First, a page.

Relationship and Comparison Between State and Religion

Since ancient times, the relationship between the state and religion, especially the relationship between the state and the church, has been studied. In medieval Europe, Christian faith determined the position of the nation and the church. Religion defends national authorities and state power, and the government is a guardian of Christian faith. Today’s religion is no longer basic. The starting point is a democracy and the rule of law.

While state and religion have conflicting ideologies, they somehow agree in other areas of belief like in the field of gardening (check out hostandhomely for gardening techniques) and arts.

This does not mean that the relationship between the state and religion can be done without reservation. In the 20th century, due to modernization and rationalization, it was believed that the role of religion could be reduced or at least limited to the private sphere.

Should Religion Be Far From Politics?

Retrieval of Awareness

In Europe, one of the most important reasons for refocusing on the relationship between the state and religion is the dramatic increase in the number of Muslims. At the same time, interest in the status of strict Christian groups can be enhanced.

Many states are actually trying to solve a similar problem, but the starting point is quite different. Comparative law studies generally believe that there are a series of models that range from the opposite relationship between state and religion to a very close relationship. But finding this one-dimensional perspective is very easy.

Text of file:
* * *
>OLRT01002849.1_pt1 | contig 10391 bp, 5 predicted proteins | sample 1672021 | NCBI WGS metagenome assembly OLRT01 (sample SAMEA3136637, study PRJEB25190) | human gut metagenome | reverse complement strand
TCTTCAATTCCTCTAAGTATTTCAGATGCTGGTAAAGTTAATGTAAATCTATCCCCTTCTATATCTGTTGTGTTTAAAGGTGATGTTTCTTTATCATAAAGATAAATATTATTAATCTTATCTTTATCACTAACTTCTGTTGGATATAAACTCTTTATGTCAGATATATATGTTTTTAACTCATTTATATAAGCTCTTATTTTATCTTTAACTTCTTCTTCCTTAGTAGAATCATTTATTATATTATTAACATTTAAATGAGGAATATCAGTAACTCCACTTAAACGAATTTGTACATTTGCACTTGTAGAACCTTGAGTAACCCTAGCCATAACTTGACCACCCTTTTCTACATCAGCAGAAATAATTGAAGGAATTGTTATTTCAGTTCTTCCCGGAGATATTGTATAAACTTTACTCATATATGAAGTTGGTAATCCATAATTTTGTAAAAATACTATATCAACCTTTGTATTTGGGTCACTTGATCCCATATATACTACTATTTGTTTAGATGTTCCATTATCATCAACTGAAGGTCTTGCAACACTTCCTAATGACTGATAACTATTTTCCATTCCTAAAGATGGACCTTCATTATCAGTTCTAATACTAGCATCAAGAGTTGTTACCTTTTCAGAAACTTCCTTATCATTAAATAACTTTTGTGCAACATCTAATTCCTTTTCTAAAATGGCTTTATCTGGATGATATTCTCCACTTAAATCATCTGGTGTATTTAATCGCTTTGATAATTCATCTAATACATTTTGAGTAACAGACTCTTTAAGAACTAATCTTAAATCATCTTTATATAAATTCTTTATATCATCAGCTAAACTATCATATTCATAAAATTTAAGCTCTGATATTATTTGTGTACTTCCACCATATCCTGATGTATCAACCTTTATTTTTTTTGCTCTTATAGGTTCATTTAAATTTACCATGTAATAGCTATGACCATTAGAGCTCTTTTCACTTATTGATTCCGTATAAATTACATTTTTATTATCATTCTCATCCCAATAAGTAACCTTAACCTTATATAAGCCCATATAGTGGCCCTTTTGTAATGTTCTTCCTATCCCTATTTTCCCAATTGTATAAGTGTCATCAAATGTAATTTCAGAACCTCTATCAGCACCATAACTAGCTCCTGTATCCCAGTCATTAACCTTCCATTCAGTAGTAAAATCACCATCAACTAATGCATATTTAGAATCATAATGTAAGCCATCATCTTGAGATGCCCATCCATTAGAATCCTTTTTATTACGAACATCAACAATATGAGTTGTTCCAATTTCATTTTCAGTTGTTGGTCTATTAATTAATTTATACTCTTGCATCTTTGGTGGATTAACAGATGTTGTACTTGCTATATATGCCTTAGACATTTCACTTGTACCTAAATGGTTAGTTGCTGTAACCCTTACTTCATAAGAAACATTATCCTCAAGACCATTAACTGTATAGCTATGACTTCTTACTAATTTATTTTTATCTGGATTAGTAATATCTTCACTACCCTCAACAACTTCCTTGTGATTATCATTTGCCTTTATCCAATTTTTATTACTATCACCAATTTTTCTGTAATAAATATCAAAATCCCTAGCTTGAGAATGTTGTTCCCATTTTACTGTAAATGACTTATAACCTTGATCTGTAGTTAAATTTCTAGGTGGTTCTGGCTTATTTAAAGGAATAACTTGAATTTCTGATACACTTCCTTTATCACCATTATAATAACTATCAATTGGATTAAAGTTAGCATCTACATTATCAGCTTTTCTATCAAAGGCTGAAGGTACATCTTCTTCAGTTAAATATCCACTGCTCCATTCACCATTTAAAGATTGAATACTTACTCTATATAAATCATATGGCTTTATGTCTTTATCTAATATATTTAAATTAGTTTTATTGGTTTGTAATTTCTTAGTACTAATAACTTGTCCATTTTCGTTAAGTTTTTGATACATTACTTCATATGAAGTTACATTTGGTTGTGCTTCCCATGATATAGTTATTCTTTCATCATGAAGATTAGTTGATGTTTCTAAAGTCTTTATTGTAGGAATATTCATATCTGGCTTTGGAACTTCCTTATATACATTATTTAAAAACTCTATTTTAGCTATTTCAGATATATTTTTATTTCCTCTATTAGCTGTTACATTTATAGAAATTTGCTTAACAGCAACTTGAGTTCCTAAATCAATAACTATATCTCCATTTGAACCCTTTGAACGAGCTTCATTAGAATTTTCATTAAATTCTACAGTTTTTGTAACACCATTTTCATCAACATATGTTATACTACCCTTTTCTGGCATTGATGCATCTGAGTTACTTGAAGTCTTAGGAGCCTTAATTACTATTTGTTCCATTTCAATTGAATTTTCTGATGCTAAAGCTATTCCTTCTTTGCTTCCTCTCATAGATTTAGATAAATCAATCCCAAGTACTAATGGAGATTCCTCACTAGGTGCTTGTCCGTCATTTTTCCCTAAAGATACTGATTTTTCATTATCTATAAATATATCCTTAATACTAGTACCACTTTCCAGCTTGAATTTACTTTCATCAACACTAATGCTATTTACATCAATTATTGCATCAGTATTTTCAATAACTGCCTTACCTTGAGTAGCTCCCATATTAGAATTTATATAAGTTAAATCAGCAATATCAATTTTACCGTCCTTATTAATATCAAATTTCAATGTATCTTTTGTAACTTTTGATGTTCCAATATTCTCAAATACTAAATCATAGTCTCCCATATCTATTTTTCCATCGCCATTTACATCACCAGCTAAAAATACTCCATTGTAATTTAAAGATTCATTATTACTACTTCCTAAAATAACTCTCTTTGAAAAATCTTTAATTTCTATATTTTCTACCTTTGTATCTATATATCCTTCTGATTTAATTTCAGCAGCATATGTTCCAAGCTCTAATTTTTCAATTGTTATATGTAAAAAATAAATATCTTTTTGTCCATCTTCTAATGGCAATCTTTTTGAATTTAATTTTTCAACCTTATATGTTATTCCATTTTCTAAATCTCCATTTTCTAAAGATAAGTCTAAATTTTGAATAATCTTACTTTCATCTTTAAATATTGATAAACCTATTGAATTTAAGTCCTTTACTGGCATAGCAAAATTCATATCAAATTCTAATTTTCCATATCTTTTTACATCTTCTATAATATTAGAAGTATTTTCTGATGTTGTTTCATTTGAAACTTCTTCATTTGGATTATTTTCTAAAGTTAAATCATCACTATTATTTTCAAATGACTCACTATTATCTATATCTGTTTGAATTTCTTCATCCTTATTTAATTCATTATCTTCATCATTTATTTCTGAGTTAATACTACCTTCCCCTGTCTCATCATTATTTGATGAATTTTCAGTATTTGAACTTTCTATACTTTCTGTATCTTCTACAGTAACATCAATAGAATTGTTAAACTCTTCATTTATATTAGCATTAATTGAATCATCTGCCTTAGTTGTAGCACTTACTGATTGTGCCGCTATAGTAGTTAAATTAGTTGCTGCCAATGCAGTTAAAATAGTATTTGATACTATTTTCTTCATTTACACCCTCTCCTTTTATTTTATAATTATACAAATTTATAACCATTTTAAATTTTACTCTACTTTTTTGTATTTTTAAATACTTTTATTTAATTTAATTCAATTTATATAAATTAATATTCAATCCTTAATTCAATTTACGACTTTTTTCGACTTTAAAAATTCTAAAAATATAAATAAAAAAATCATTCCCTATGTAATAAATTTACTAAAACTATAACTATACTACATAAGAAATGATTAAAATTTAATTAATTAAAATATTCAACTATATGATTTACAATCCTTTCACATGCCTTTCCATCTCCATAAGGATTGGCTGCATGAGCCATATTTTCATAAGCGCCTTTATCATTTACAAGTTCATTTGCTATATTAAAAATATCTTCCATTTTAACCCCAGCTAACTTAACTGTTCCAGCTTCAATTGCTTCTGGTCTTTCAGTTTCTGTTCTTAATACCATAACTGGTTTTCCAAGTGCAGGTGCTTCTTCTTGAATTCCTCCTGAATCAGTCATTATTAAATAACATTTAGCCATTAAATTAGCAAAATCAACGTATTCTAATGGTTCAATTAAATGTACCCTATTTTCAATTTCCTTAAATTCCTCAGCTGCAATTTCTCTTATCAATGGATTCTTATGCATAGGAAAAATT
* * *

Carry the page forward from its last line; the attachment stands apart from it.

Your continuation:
Comparison and Model Spectrum

The relationship between country and religion varies from country to country. Constitutions often show different ways. Article 1 of the French Constitution establishes the poor nature of the French government. The provisions of the first amendment to the US Constitution not only prohibit the establishment of churches but also have broader meanings that appear later.

State Supports Religious Groups

In many countries, the government provides various forms of assistance to religious organizations. In France, the government is the owner of many church buildings and passes them to religious groups. The government also supports the construction of churches and temples. The German tax authorities collect a so-called church tax that is recognized by members of a sect authorized by public law. Applies to general tax law sanctions. This church tax is 8% higher than the payroll tax. This provision makes the German National Religious Group one of the richest religious groups in Europe.

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